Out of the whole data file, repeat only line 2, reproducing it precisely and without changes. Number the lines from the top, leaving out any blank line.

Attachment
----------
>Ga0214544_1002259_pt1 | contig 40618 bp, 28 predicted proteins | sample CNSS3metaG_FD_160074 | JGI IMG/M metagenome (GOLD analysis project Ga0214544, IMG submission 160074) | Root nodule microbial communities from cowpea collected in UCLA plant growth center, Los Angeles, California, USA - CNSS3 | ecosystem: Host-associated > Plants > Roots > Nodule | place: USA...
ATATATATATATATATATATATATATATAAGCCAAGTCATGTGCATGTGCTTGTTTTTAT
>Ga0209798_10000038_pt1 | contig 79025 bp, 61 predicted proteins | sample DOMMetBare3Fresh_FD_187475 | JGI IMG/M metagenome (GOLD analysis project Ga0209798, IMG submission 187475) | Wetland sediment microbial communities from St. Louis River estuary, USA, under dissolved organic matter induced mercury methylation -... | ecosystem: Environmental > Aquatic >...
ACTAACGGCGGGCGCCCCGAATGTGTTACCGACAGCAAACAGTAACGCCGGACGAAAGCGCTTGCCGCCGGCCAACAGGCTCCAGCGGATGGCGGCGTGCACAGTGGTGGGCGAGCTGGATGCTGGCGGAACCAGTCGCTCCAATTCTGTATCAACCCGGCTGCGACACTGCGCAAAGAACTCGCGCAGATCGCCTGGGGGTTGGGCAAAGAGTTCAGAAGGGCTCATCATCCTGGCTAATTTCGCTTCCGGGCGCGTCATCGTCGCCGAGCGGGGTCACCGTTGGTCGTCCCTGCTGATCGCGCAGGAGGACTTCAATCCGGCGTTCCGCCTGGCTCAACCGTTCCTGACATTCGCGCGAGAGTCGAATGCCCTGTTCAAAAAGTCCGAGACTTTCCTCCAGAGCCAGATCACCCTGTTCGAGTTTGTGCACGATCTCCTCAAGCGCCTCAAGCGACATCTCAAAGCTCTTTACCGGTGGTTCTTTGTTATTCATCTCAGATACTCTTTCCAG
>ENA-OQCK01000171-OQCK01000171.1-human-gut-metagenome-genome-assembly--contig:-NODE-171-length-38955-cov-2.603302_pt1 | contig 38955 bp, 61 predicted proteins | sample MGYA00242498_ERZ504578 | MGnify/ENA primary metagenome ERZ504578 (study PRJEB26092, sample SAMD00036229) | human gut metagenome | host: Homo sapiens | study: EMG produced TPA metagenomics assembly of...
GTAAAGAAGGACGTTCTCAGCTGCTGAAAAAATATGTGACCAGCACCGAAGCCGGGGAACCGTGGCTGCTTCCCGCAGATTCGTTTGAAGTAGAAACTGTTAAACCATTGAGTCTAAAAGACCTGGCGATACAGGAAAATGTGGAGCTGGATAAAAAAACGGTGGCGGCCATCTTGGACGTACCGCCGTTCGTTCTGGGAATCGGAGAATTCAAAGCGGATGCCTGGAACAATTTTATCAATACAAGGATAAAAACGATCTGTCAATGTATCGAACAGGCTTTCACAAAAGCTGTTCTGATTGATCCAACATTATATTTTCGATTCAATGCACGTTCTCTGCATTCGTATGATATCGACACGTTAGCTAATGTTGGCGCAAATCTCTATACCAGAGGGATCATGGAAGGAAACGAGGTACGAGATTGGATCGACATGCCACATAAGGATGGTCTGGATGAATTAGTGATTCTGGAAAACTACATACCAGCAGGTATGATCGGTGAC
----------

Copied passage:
ATATATATATATATATATATATATATATAAGCCAAGTCATGTGCATGTGCTTGTTTTTAT